Temporary Protective Status (TPS)
The U.S. Citizenship and Immigration Service currently defines Temporary Protective Status (TPS) as:
The Secretary of Homeland Security may designate a foreign country for Temporary Protective Status (TPS) due to conditions in the country that temporarily prevent the country’s nationals from returning safely, or in certain circumstances, where the country is unable to handle the return of its nationals adequately. USCIS may grant TPS to eligible nationals of certain countries (or parts of countries), who are already in the United States. Eligible individuals without nationality who last resided in the designated country may also be granted TPS. – source: USCIS WEB PORTAL
The Secretary of Homeland Security may designate a country for Temporary Protective Status (TPS) due to certain temporary conditions:
- Continued Armed Conflict (Civil War, Internal Conflicts, etc)
- Environmental Disaster (Earthquake, Tsunami, Hurricane) or epidemic
- Other extraordinary and temporary conditions determined by the Secretary of Homeland Defense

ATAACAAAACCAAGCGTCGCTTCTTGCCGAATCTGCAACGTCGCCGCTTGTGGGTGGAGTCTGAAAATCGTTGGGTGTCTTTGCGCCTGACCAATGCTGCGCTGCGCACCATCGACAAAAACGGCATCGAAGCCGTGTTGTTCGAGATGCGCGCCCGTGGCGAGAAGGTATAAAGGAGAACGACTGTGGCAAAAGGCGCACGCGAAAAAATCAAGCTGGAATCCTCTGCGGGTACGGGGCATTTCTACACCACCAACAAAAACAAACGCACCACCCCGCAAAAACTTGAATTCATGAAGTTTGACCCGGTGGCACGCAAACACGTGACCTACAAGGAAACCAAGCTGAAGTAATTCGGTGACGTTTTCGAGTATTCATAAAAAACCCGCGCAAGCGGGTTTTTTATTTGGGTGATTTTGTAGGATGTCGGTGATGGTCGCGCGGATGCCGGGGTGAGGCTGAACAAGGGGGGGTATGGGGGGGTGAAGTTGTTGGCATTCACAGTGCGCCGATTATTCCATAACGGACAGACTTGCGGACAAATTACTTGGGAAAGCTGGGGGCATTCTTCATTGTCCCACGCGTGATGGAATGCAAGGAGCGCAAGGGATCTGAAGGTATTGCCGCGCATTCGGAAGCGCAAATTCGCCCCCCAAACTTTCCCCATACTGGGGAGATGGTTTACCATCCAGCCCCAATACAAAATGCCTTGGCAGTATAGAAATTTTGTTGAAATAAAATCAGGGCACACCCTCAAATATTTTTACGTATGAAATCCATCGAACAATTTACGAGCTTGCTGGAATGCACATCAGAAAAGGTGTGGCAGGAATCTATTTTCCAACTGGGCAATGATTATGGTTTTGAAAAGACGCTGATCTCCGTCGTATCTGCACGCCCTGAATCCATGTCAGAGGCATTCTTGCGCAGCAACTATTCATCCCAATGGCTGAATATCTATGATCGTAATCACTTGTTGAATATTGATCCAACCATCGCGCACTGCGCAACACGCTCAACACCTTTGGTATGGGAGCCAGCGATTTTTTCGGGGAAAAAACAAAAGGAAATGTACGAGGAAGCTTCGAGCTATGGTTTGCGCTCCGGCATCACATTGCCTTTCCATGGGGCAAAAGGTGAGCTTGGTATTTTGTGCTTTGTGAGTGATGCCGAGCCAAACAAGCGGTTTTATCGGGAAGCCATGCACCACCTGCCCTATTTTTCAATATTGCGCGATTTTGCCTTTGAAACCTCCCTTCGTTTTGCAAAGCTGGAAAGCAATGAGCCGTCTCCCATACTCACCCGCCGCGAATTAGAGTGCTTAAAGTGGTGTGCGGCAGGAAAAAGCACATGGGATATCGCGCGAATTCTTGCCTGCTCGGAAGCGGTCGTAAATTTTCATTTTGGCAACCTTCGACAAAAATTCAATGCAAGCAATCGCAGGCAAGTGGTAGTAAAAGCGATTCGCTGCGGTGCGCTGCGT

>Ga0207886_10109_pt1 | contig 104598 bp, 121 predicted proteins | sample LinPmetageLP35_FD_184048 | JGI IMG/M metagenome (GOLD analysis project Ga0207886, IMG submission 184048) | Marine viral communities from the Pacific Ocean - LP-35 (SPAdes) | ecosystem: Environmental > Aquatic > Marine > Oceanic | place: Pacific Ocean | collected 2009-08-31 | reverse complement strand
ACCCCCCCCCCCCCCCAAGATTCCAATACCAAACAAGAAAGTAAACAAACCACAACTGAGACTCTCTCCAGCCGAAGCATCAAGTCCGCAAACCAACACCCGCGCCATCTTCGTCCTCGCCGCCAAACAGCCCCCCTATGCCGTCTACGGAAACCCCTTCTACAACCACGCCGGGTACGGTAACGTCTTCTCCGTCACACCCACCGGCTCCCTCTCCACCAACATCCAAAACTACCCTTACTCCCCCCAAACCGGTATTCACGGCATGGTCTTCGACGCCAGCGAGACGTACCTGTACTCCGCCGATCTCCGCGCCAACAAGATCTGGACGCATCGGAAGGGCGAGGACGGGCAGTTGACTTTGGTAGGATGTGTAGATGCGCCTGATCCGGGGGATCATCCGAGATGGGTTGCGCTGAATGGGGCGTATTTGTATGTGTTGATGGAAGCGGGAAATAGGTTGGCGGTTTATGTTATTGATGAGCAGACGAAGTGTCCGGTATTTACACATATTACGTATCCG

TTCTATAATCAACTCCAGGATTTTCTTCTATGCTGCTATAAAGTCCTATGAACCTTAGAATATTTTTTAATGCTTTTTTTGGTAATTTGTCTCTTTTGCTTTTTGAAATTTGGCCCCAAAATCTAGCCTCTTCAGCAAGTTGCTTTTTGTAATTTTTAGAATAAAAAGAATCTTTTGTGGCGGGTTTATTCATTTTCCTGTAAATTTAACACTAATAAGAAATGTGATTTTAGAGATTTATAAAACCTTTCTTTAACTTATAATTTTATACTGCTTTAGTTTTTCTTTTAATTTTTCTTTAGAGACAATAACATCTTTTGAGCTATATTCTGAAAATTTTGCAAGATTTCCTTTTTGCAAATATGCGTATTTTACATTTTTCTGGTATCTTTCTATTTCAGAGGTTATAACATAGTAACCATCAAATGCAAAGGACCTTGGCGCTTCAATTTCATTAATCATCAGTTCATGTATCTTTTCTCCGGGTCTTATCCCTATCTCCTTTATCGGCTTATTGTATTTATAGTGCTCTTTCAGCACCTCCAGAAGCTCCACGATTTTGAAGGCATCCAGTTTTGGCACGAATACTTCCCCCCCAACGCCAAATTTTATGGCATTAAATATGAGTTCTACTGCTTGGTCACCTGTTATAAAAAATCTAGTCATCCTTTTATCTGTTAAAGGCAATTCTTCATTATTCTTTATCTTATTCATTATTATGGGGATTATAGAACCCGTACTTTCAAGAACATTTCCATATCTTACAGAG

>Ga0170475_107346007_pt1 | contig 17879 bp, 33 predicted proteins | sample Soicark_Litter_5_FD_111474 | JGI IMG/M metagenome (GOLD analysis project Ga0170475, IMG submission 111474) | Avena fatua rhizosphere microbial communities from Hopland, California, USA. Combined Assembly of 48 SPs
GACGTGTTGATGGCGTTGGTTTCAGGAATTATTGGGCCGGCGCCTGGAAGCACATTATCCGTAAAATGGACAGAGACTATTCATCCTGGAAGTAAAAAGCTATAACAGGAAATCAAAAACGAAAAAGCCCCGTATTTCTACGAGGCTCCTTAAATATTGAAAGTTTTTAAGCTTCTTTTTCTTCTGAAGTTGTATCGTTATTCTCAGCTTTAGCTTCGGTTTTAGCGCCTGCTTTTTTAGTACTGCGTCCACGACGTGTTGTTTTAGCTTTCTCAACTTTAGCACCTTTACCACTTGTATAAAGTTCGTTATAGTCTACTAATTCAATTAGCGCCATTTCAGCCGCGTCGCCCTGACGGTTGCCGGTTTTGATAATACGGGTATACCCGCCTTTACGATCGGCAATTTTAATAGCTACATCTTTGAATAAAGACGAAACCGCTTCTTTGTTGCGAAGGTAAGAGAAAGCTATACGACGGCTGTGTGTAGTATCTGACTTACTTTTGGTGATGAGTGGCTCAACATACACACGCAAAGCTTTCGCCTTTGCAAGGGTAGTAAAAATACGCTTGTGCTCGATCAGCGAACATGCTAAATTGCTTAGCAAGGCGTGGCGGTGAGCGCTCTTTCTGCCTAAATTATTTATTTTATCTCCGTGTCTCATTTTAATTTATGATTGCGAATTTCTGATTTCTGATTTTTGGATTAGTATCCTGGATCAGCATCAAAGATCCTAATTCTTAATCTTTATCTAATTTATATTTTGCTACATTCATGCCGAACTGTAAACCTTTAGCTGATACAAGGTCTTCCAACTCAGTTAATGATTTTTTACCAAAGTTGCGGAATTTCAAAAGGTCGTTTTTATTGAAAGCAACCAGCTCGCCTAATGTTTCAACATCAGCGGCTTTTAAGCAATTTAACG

While the designation period is enforced, individuals who qualify through prima facie upon review of their case may be eligible for:
- Non-removal from the United States
- Able to obtain an employment authorization document (EAD)
- May be granted permission to travel while on TPS
Once an individual is granted Temporary Protective Status (TPS), he or she cannot be detained by DHS or USCIS on the basis of their status in the United States. This does not exempt from criminal charges or other law infringments.
TPS is NOT a permanent solution to lawfully remain in the United States. As the name indicates it is very much temporary until a further determination can be made on the extenuating circumstances. Registration for TPS does not prevent your from:
- Applying for non-immigrant status
- Filing for adjustmen of your status based on an immigration petition
- Applying for any other benefit under U.S. immigration law for which the immigrant may be eligible
If you are from one of the following countries you may be eligible for TPS:
- El Salvador
- South Sudan
To be considered for TPS you must be a national of one of the countries listed above.
There are many requirement and a complex application system to be considered for TPS. Hein Law Firm, L.C., is ready to assist you with your TPS application and help you and your family remain in the United States temporarily while your country is designated for it.